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I'm currently working on program, which must display information about mounted flash drive. I want to display full space, free space, file system type and volume name. But problem is that, i can't find any API through which i can get volume name(volume label). Is there any api to do this?

p.s. full space, free space and file system type i'm getting via statfs function

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Assuming that you work on a recent desktop-like distribution (Fedora, Ubuntu, etc.), you have HAL daemon running and a D-Bus session.

Within org.freedesktop.UDisks namespace you can find the object that represents this drive (say org/freedekstop/UDisks/devices/sdb/. It implements org.freedesktop.UDisks.interface. This interface has all the properties that you can dream of, including UUID (IdUuid), FAT label (IdLabel), all the details about filesystem, SMART status (if the drive supports that) etc. etc.

How to use D-Bus API in C is a topic for another question. I assume that's been already discussed in detail -- just search [dbus] and [c] tags.

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Flash drives are generally FAT32, which means the "name" that you're looking for is probably the FAT drive label. The most common linux command to retrieve that information is mlabel from the mtools package.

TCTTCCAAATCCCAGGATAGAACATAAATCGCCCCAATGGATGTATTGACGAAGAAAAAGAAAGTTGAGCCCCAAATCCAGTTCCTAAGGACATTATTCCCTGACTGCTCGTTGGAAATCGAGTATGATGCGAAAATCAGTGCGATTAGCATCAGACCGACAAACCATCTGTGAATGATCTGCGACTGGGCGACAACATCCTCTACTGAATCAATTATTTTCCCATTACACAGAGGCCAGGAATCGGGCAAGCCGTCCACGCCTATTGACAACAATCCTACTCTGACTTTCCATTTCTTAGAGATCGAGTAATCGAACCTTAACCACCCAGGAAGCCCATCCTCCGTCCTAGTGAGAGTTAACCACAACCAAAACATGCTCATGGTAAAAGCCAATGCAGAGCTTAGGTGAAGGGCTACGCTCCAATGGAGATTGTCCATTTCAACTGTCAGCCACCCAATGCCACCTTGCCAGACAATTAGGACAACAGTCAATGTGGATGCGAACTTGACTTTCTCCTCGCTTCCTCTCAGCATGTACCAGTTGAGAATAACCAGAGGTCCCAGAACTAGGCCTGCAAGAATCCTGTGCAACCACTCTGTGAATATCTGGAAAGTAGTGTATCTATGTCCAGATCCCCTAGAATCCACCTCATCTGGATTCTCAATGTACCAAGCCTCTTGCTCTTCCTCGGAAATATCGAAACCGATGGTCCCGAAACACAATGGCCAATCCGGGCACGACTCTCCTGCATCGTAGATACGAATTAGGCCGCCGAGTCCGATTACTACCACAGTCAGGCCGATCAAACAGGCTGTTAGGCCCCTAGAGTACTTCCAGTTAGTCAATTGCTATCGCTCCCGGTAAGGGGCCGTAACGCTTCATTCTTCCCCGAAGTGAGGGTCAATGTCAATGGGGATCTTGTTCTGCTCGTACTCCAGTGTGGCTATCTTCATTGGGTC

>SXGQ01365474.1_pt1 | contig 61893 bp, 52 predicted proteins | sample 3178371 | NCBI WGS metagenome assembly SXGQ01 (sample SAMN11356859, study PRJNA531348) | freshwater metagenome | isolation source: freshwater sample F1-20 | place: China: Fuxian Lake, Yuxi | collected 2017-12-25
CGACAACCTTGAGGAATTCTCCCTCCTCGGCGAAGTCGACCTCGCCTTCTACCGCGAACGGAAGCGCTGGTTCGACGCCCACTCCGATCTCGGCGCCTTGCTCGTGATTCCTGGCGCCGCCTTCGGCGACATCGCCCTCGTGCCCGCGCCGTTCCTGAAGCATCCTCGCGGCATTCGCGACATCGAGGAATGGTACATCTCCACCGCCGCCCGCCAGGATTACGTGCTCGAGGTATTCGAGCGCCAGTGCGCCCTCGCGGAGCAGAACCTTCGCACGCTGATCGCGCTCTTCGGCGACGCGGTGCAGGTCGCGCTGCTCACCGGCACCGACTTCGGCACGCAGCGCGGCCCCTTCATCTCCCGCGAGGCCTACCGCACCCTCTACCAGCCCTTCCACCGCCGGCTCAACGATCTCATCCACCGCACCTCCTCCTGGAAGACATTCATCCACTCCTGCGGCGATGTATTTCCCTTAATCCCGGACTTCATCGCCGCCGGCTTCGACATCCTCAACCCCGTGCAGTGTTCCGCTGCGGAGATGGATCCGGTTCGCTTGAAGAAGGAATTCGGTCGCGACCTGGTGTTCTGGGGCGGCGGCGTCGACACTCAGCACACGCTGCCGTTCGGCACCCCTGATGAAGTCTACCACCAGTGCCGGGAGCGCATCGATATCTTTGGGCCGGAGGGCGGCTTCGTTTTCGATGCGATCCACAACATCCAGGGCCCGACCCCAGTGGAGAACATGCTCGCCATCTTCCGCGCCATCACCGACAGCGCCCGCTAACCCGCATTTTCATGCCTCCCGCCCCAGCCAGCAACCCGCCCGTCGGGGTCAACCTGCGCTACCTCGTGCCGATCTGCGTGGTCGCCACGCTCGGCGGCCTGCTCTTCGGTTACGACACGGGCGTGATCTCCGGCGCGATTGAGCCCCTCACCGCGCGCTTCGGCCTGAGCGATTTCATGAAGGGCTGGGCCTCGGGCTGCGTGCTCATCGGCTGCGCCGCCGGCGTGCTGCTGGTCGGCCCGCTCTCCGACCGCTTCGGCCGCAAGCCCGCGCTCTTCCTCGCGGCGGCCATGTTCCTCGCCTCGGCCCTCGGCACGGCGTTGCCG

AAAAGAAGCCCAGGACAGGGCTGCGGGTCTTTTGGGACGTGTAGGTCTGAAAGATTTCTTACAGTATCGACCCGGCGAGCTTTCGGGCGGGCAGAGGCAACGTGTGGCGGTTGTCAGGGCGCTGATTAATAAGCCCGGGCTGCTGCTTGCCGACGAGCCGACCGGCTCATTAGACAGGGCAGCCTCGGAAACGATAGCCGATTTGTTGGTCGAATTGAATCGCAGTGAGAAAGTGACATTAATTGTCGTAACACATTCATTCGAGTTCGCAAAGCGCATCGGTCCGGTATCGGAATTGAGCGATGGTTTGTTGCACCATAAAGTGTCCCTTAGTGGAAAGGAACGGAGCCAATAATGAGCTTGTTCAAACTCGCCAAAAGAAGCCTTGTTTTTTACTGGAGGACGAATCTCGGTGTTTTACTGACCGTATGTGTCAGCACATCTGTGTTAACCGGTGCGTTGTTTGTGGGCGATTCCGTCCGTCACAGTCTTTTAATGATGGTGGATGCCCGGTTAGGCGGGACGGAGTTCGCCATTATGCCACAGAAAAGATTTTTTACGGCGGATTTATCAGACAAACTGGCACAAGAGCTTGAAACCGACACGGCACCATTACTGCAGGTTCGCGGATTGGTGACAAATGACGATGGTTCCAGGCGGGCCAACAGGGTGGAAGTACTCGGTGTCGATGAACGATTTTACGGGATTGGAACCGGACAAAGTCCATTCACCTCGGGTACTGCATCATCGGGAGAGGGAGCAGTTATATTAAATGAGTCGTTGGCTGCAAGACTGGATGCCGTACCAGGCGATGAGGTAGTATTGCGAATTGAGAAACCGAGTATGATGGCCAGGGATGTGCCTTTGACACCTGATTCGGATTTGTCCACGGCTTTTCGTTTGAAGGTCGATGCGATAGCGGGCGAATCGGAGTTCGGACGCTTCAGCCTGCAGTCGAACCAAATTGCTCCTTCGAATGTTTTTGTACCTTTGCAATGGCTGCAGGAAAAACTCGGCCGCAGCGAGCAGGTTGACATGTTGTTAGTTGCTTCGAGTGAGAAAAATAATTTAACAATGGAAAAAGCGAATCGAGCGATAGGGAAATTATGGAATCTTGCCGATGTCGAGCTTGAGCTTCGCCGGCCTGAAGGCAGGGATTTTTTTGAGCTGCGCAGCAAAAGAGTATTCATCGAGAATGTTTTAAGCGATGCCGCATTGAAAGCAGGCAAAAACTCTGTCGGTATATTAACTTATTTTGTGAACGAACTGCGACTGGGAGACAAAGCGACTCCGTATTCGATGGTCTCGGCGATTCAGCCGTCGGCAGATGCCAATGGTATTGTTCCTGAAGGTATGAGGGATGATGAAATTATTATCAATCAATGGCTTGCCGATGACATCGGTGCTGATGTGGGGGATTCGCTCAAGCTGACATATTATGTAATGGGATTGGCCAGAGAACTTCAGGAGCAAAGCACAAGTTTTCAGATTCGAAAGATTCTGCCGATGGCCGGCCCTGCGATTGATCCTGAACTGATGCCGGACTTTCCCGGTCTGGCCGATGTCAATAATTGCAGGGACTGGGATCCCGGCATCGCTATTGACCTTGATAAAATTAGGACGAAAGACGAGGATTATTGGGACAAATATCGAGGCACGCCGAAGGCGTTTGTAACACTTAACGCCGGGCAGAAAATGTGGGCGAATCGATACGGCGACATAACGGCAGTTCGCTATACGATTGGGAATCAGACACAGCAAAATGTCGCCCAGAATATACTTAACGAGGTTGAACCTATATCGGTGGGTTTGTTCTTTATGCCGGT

The command looks like this:

[root@localhost]$ mlabel -i /dev/sde1 -s ::
  Volume label is USB-DISK

This program works by reading the raw FAT header of the filesystem and retrieving the label from that data. You can look at the source code for the applciation to see how you can replicate the parsing of FAT data in your own application... or you can simply execute run the mlabel binary and read the result into your program. The latter sounds simpler to me.

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e2label /dev/sda2 for ext. This is not an answer for this question though. OP tagged the question with C. – Basilevs Apr 7 '11 at 8:19
@Basilevs: You can do it in C: pipe(); fork(); exec(); – tylerl Apr 7 '11 at 18:29
Is the following programming on C? system("python arbitrary_python_script.py") – Basilevs Apr 8 '11 at 2:53
@Basilevs: OK smart guy. Here's your options: You can either read the raw disk, manually parse the filesystem structure, and extract the label. Or you can use an existing program written to do just that. There is no shared library to do this, but there is an executable. So whether you're writing in C, python, haskell, or INTERCAL, you do it the same way. Execute the existing program and parse the output. – tylerl Apr 8 '11 at 8:17
Most linux programs use corresponding libraries, not the executables. A proccess creation is heavy after all... This task should probably be done by extracting information from /sys or /proc, not by reading raw disk. I don't know how to initiate kernel-level detection procedures, but believe that hald doesn't start a separate process for that. – Basilevs Apr 9 '11 at 13:03

To call the methods:

 kernResult = self->FindEjectableCDMedia(&mediaIterator);
 if (KERN_SUCCESS != kernResult) {
     printf("FindEjectableCDMedia returned 0x%08x\n", kernResult);